When you do a dirty, thankless job, no one appreciates you until you’re gone. Cybersecurity is a perfect example: While it’s working perfectly, no one ever thinks about it. But if a major database gets cracked, like the Equifax breach in 2018, it’s big news. If you rely on cybersecurity systems to keep your information and digital-self safe, then you likely don’t care about how many attacks your systems successfully fend off — all that matters is that they worked.

However, cybersecurity companies should consider taking an active role in surfacing the positive impact of their hard work. Analytics and embedded analytics yield all sorts of vital insights that companies can use to better understand how their solutions are working and share that understanding with customers and stakeholders.

Our new GoFigure! Report delves into a Kaggel dataset covering six months of successfully-deflected honeypot attacks made against AWS servers. We’ll dig into what a honeypot attack is and how it works, talk about why Amazon would release this data, why other cybersecurity companies should embrace analytics anad transparency, and what they (and anyone else with a strong analytics solution) can learn about their products.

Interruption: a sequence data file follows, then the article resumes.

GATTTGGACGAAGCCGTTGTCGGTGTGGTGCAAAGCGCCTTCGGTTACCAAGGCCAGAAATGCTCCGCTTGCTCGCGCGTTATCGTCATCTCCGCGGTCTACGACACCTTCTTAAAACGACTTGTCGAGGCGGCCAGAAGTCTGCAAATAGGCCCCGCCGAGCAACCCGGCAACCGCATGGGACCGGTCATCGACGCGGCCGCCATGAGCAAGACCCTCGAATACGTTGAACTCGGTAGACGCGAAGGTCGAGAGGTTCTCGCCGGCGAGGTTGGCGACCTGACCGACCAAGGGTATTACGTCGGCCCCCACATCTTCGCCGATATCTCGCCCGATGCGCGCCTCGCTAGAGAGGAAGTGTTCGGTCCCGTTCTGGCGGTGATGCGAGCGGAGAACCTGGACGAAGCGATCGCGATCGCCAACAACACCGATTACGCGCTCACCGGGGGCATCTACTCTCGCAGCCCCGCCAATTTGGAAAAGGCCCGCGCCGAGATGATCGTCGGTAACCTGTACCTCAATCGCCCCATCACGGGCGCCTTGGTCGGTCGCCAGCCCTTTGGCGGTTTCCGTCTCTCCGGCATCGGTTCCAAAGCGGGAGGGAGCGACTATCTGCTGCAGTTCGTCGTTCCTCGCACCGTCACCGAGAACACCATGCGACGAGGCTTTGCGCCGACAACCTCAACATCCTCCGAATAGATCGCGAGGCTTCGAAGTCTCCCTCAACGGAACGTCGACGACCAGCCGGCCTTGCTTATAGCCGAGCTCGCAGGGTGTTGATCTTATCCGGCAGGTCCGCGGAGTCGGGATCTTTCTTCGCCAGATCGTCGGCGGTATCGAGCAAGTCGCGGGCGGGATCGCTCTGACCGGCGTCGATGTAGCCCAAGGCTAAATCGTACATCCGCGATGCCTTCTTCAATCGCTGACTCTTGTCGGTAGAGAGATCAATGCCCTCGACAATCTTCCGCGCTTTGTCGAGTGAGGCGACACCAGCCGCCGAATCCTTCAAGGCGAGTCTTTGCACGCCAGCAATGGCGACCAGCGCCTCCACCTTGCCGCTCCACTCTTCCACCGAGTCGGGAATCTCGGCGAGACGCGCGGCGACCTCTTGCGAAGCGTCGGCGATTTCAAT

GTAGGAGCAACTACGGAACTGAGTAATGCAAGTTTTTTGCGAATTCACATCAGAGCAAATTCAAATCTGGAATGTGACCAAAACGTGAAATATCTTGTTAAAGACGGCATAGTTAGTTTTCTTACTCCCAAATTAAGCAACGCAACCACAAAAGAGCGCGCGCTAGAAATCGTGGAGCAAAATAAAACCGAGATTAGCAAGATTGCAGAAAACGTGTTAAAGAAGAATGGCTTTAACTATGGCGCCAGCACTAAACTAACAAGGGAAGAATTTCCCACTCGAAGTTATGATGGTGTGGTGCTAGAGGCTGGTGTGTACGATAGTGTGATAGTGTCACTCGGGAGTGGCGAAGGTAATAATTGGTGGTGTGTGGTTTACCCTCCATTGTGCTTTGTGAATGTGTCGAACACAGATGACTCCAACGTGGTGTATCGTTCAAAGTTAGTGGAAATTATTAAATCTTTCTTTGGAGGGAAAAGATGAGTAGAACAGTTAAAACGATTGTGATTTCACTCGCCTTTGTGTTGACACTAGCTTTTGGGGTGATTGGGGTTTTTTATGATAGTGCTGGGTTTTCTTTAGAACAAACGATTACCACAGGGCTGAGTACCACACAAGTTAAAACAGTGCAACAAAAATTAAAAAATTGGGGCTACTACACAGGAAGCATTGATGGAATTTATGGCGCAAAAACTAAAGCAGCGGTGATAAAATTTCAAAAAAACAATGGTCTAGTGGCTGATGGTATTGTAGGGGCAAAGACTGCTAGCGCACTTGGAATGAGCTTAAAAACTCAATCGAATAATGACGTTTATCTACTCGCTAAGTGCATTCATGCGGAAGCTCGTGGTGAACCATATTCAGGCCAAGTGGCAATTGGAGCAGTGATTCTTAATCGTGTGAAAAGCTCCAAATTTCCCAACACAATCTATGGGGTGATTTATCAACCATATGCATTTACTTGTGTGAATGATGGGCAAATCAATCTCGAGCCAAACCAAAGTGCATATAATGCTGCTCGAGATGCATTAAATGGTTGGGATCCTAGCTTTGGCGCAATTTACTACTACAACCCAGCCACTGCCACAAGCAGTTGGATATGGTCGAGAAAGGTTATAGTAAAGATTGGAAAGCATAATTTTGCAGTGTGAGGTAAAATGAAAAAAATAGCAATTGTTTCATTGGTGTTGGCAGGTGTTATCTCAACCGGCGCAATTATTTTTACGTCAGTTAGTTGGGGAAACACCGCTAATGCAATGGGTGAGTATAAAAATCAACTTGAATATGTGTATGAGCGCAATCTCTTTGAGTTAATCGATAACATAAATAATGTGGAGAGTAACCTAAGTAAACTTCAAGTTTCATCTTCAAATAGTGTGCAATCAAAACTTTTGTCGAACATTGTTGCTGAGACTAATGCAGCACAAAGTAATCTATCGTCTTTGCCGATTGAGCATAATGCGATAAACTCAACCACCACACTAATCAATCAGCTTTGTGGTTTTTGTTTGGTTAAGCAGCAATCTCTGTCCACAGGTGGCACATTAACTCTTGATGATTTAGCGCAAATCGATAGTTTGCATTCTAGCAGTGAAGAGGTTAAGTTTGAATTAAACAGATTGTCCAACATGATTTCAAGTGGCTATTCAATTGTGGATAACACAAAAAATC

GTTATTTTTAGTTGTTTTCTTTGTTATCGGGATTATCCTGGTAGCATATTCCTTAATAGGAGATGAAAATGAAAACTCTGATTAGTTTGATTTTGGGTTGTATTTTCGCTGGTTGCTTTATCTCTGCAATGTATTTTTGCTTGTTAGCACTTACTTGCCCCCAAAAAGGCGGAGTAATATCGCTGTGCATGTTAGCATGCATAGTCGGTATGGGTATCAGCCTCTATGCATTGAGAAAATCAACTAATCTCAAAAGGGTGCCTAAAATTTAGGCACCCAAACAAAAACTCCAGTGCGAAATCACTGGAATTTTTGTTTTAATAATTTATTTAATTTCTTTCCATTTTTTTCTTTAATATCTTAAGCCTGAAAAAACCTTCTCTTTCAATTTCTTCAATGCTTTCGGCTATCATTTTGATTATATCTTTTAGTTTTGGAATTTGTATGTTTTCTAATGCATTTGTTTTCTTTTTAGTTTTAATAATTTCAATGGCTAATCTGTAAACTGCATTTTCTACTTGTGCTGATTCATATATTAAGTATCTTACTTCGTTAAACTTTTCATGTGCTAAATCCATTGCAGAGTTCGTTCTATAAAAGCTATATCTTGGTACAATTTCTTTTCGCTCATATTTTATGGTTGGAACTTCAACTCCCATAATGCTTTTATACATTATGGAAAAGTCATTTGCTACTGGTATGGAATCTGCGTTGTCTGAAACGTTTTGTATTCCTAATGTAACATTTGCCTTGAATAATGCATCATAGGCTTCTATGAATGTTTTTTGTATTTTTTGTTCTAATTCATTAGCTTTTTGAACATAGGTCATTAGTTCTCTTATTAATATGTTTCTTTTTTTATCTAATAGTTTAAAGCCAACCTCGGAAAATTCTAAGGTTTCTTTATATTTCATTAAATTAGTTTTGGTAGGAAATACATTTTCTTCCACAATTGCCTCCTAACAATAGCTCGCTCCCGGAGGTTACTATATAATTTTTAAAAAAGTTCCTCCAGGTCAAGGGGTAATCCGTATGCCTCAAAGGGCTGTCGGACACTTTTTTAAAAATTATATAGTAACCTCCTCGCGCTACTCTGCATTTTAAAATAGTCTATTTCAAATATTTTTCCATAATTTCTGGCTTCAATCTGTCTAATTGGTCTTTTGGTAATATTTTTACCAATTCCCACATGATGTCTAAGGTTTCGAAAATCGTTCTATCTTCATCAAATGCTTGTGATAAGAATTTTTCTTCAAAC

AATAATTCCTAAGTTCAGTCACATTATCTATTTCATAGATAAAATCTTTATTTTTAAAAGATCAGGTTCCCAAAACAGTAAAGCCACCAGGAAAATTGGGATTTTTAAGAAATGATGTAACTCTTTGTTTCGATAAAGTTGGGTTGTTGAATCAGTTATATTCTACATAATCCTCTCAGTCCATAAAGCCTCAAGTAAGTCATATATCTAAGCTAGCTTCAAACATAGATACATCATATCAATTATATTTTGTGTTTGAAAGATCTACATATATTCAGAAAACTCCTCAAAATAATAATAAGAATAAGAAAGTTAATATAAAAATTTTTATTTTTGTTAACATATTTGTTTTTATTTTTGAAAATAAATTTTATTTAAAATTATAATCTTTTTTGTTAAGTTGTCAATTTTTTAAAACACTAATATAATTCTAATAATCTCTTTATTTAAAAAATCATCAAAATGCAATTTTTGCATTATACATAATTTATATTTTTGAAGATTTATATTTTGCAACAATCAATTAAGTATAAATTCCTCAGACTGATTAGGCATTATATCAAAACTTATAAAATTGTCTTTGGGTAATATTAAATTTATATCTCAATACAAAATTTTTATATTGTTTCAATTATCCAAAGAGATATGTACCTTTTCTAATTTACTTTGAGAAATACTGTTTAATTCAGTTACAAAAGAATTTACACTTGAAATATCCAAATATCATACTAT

Cyberattack Data

The Sweet Taste of Success

The cybersecurity data contained in our GoFigure! Report revolves around attacks against AWS servers that were successfully deflected to a “honeypot server.” Much like how a body double draws fire from a high-value target, honeypots function as a decoy. To outside attackers, the honeypot looks like a “real” server (because it is), but the information within it is worthless. It’s just mimicking the APIs and other activity that attackers expect from a server that they want to hit. When an attack goes through successfully on the honeypot, it gets recorded as a “win” by the perpetrators, but they don’t actually end up with anything worth stealing.

Amazon: 1

Attackers: 0

Or, as the data will show, for these six months:

Amazon: 450,000

Attackers: 0

That’s a pretty sweet win rate. Do you think the average AWS user knows how good they have it? Probably not, which is one motivator for why AWS would publically release this data.

Unknown Unknowns

Unknown unknowns, not to get too philosophical here, are things you don’t know you don’t know. If you’re an AWS user who’s never had their data stolen or interfered with, again, you don’t know how good you have it. Therefore, Amazon releasing the results of six months of successfully-deflected attacks gives all those users a little glimpse at just one way the tech giant is safeguarding their stuff.

The best sign that a cybersecurity system is working perfectly is that nothing bad happens to the users’ data. The second-best sign comes from analytics that lay out the how, who, and when of the attacks and lets the users see what they’d be up against without protective measures. This kind of analysis also helps cybersecurity companies understand how the bad guys are behaving and learn from them to improve their systems in the future.